I had originally published this on LinkedIn: Click here to read (and my other posts on LinkedIn) or simply read this one below:

Writing can be a very daunting task. Even before commencing on a project, there is this mind numbing pressure of creating something unique, engaging and most importantly enduring. Almost each and every one of us has experienced a time when you are just sitting there; staring at the unnerving gleam of the laptop screen, the cursor blinking as if goading you to start already!

Reams of paper have been dedicated on how to write effectively and ‘secrets’ of the trade divulged virtually everywhere. Writing can be as easy as getting up early in the morning or as hard! It is how you look at it. I don’t think anyone will disagree when I say an authentic writer is he who has a keen eye for detail and is a great observer.

Conducting a creative writing master class during Emirates Literature Festival in Dubai last year, eminent writer Ben Okri had commented: “What is fundamental to writing? People often say that we have a writer’s block… what we have written is really bad… but what they fail to realize is that for writing… it is imperative to look.. and not just look; but observe without judgment… like a child who sees the world wide-eyed and without any judgment. Indeed it may be difficult because we tend to externalize our experiences and not internalize them… Remember Henry James when he said: ‘BE SOMEONE ON WHOM NOTHING IS LOST.’”

He further added: “The basis of your writing is your aliveness to observation. All great writers are terrifying observers. Don’t notice the ordinary, search for the unusual and do that without any judgment. Our problem is that we tend to look for specific things.”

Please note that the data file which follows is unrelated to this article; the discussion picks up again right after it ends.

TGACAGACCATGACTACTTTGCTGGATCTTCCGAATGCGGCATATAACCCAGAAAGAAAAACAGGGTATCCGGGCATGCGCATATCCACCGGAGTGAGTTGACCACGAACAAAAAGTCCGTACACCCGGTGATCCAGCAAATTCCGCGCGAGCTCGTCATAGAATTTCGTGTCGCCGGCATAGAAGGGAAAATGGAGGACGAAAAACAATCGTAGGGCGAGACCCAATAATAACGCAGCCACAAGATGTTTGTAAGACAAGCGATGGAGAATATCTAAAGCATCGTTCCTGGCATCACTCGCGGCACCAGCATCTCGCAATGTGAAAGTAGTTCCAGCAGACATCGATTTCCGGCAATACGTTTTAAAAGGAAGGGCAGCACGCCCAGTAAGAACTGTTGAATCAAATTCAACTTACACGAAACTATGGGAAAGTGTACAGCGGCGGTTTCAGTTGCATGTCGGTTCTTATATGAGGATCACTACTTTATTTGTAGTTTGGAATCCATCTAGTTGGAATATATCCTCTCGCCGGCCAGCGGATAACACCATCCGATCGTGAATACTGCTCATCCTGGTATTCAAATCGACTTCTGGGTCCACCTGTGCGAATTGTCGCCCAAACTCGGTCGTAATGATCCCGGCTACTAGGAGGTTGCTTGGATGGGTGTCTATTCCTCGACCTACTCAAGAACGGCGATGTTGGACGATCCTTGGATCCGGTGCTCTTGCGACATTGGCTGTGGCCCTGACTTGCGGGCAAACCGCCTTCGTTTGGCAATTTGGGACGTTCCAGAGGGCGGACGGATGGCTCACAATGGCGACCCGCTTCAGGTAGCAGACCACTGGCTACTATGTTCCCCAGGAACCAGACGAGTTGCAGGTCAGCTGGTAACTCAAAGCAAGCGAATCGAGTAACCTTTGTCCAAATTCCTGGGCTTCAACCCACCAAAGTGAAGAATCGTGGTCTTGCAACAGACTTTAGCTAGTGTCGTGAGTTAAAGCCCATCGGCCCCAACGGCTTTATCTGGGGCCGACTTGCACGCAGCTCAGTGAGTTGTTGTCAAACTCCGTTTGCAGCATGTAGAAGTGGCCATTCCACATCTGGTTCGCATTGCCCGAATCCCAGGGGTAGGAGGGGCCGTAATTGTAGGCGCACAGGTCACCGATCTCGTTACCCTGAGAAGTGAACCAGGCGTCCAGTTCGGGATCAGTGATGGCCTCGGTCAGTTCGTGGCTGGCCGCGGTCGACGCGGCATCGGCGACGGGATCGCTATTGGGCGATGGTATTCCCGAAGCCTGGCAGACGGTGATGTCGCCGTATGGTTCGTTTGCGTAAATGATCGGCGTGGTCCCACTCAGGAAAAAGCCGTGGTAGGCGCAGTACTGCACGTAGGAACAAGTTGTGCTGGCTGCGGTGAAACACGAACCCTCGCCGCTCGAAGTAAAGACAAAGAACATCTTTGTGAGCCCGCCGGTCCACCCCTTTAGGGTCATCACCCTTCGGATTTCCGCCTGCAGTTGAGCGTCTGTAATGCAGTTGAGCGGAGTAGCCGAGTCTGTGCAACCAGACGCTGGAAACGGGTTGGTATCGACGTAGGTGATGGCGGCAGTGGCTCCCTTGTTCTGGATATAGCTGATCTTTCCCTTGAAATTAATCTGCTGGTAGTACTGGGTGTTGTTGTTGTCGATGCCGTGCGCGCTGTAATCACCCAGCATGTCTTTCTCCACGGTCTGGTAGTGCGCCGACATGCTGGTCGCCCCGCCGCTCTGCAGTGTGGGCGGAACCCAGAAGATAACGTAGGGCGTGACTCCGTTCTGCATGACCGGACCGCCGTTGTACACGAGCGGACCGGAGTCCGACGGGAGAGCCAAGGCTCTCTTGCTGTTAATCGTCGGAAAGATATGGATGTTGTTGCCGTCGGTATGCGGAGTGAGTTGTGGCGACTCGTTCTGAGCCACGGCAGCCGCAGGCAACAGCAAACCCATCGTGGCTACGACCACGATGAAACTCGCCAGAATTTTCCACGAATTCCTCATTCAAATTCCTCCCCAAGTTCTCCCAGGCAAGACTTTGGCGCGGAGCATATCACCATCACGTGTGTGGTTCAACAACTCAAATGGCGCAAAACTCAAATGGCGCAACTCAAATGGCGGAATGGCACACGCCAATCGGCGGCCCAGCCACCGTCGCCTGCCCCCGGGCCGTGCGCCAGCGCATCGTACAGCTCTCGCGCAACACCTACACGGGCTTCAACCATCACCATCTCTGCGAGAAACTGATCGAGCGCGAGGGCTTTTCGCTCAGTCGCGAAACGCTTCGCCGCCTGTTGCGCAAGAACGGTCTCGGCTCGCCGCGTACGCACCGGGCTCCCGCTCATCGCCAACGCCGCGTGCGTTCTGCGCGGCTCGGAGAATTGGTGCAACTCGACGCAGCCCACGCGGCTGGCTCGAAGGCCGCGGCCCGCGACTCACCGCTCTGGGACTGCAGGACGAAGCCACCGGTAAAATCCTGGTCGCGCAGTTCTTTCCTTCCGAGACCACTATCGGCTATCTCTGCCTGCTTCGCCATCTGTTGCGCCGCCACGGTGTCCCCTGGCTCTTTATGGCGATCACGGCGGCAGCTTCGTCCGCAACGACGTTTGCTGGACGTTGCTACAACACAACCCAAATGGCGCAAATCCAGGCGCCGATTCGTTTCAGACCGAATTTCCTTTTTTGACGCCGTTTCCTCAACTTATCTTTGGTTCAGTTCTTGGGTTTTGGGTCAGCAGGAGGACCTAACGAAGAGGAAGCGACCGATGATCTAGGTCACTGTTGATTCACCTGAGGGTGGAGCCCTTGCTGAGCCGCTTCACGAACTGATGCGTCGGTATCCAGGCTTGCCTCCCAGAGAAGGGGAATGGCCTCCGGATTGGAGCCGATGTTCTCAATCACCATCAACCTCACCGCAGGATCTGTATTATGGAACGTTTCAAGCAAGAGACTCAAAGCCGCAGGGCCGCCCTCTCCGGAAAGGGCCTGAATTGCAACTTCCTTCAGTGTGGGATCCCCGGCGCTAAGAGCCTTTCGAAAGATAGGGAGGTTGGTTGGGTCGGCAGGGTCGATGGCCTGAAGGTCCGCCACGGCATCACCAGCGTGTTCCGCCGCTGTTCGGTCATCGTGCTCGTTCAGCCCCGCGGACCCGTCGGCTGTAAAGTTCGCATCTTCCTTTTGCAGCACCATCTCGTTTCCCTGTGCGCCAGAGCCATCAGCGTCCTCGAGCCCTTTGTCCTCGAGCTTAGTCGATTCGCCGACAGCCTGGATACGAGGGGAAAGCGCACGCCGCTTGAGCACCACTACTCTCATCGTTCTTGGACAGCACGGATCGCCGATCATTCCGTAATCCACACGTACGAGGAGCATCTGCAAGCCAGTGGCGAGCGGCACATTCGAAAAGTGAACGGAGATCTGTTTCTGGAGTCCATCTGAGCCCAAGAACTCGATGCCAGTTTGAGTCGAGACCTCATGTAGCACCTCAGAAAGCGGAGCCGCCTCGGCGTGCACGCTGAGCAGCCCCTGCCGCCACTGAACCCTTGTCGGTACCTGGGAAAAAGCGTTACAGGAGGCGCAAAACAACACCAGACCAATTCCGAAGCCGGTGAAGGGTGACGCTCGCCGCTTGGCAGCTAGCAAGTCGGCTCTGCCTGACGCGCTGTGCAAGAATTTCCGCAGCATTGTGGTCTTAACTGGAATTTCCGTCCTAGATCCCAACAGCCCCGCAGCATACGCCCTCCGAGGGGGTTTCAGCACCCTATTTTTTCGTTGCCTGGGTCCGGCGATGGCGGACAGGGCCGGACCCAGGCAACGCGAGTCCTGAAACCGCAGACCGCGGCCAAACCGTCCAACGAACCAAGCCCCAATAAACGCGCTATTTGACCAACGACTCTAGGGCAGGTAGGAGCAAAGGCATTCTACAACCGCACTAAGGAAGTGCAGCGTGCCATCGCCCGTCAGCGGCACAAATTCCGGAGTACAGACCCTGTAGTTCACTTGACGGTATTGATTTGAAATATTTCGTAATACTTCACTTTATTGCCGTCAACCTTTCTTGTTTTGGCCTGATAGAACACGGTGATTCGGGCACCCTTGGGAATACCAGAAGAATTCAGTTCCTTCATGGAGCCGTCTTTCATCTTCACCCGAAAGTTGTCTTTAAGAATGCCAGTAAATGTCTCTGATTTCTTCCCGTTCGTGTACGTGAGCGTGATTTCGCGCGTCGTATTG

Another thing which has greatly facilitated my writing ability is the love for the written word. I am an avid reader since childhood and was usually seen with my nose stuck in a book; totally oblivious of my surroundings. Riding high on the winged chariot of imagination was at first just a ruse to immerse myself deeply in the realm of make-believe. But as I grew older and took up writing professionally – it all came to my aid: the resilience of Scarlett O’ Hara and thus never giving up on writing irrespective of how negative the response, feedback or situation was, having a multidimensional perspective by ‘glimpsing’ at the world through Nehru’s eyes, or hoping to do good by the power of the written word. Books are not only your ‘constant companions’, they are – as writer Stephen King says – the tool that enables you to write. From classical to contemporary writers, emphasis on reading has been almost categorical. American writing genius, William Faulkner had famously said: “Read, read, read. Read everything — trash, classics, good and bad, and see how they do it. Just like a carpenter who works as an apprentice and studies the master. Read! You’ll absorb it. Then write. If it’s good, you’ll find out. If it’s not, throw it out of the window.”

Writing for some is an outlet for pent up emotions; it is also about finding and subsequently raising your voice amidst the hullabaloo of all things mundane. This makes it critical for the reluctant writer to never cease his true calling, no matter what the odds are. All writing tends to be bad at first. Talking about a writer’s journey, writer Ben Okri also said: “Remember writing is writing. Just do it. It doesn’t matter if it’s good or bad. Just dive in and don’t plan. If even one word strikes other people, it is a success. Expectation is most threatening, but be open minded and anticipate bad writing at the beginning.”

In a quaint way, good writing also entails being a great detective where you have to tie up all loose ends and eliminate the glut of accessories. In order to make content true, it is important to distill it to its tightest essence. Brevity is indeed the soul of wit, so focus on the small as opposed to specifics. Having a voracious appetite for being verbose, I generally tend to use heavy words. But experience has taught me, the lighter the content, the easier the read and better the grasp of a reader. It is only through a lucid flow of engaging expression that content can truly be called king!

Photo credit: http://www.freedigitalphotos.net/


2 thoughts on “On the art of writing

  1. Pingback: Very Inspiring Blogger Award-Many thanks to Marilyn for the nomination | StarkRavingMad

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